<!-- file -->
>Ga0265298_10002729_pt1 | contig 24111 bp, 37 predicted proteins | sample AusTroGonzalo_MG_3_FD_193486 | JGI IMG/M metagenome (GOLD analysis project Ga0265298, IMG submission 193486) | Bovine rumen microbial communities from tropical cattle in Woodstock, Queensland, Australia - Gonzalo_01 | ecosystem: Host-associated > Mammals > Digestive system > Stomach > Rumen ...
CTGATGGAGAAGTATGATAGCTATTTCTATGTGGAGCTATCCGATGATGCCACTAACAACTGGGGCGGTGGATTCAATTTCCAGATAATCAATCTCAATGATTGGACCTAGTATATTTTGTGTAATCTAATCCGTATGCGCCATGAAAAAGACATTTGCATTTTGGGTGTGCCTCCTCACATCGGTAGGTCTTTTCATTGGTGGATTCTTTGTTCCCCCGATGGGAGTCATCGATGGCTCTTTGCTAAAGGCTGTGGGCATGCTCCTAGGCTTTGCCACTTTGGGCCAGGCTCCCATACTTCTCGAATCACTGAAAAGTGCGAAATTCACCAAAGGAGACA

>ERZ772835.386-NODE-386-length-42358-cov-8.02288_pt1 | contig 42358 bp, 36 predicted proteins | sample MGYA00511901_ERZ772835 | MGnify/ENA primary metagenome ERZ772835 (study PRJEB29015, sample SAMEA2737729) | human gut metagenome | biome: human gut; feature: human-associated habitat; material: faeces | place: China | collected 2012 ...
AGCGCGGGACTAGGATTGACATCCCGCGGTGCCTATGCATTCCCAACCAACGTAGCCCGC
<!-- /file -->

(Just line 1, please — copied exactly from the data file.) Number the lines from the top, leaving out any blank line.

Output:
>Ga0265298_10002729_pt1 | contig 24111 bp, 37 predicted proteins | sample AusTroGonzalo_MG_3_FD_193486 | JGI IMG/M metagenome (GOLD analysis project Ga0265298, IMG submission 193486) | Bovine rumen microbial communities from tropical cattle in Woodstock, Queensland, Australia - Gonzalo_01 | ecosystem: Host-associated > Mammals > Digestive system > Stomach > Rumen ...